Even prior to Russia’s full-scale re-invasion of Ukraine, the critical minerals markets showed striking wholesale price increases, which were generated by several factors. First, as manufacturing sectors generally reopened after multiple COVID-19 pandemic restrictions, a sudden increase in demand for critical metals caused a price surge in global resources markets in 2021. Second, growing demand for green technologies (especially batteries and electric vehicles), driven by mounting concerns over climate change, translated into higher wholesale prices, especially for their main elements, such as lithium and cobalt. Third, with governments around the world pledging net-zero carbon emission targets — including through building up nascent green-technology sectors that can help restart their economies — the prospects of major investments in the green sector induce bullish trends for traders.
Figure 3: Critical minerals price evolution in 2021
The geopolitics of critical minerals
Despite their name, the subset of critical minerals known as “rare earth metals” are not necessarily rare. However, in most cases, their extraction and refining processes are challenging operations, especially in light of environmental protection provisions in Western countries.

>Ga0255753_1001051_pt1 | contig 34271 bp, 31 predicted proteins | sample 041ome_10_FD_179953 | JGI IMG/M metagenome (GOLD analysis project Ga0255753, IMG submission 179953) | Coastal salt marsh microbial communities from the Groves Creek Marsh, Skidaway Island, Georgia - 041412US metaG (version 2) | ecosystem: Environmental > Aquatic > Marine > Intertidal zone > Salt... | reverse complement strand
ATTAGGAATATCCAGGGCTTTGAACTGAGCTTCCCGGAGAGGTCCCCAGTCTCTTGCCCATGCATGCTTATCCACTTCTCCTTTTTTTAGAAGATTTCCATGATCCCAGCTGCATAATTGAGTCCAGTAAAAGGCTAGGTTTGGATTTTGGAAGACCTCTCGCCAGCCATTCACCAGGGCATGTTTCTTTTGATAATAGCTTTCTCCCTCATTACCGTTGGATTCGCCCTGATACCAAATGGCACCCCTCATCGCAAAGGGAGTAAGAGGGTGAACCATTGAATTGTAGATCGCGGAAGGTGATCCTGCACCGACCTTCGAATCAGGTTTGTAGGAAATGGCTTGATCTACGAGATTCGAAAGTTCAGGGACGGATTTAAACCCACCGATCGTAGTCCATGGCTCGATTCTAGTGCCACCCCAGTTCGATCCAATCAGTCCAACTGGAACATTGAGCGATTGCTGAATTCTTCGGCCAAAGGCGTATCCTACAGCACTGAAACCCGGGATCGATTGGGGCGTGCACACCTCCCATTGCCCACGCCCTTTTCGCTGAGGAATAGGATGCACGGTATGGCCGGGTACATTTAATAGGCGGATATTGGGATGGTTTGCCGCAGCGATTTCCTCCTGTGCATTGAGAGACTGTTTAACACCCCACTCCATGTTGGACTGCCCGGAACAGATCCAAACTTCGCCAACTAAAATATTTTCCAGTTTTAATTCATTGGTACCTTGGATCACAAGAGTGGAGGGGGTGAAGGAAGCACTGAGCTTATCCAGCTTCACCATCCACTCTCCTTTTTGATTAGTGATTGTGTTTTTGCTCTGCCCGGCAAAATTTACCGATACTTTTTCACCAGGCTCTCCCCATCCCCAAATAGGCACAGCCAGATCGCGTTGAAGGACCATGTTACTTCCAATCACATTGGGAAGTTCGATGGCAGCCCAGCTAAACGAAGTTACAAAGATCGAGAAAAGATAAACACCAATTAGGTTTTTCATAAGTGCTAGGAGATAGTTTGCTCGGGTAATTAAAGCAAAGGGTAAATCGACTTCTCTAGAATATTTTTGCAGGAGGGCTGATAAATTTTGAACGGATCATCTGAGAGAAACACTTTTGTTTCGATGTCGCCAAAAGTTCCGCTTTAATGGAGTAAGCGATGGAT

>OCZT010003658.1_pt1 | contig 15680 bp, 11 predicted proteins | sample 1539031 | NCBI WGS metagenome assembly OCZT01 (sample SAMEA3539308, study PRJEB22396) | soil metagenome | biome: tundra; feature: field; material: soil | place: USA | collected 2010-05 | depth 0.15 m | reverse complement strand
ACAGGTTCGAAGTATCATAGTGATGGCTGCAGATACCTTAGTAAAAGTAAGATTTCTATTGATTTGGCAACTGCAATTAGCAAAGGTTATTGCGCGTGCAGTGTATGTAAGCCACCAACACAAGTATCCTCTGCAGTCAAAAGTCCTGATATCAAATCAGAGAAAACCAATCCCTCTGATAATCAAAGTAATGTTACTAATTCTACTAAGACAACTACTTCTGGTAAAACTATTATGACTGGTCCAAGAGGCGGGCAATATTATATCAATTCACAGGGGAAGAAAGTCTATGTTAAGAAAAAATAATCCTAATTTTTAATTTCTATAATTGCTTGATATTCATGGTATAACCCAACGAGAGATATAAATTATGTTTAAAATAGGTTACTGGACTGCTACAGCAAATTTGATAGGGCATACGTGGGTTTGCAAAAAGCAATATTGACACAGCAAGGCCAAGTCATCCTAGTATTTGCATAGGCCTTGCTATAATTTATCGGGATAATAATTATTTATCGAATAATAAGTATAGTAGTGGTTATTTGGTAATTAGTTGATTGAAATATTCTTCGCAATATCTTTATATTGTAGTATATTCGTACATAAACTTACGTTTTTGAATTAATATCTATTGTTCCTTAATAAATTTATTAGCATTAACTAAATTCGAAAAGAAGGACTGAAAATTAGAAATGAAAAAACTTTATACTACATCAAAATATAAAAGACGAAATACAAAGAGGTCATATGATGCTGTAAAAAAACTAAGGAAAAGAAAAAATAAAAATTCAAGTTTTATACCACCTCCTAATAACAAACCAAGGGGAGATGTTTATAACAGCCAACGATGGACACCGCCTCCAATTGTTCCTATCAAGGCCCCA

Thus, more than 60% of rare earth metals are mined by Chinese entities, either domestically or through long-term concessions abroad, mostly in Africa. The refining process of these elements is even more lopsided in China’s favor, with the country controlling more than 85% of the global market share. Moreover, Beijing’s “Made in China 2025” economic development plan, which aims to further advance a vertically integrated strategy around rare earth metals, has been additionally upending international markets.
Figure 4: Extracting and processing markets and their players
The availability of critical minerals in Euro-Atlantic countries was always low, either due to the natural geographical distribution of these reserves or because various environmental concerns hindered potential exploration. Thus, European and North American hopes lay, for instance, in the lithium reserves available in Australia. However, China’s limited or non-existent environmental provisions for critical minerals mining, combined with its poor labor conditions and regulations, have kept Chinese mining firms’ costs low, thus making a level playing field in this market virtually impossible internationally.
Expected evolution of rare earth metals markets in the present context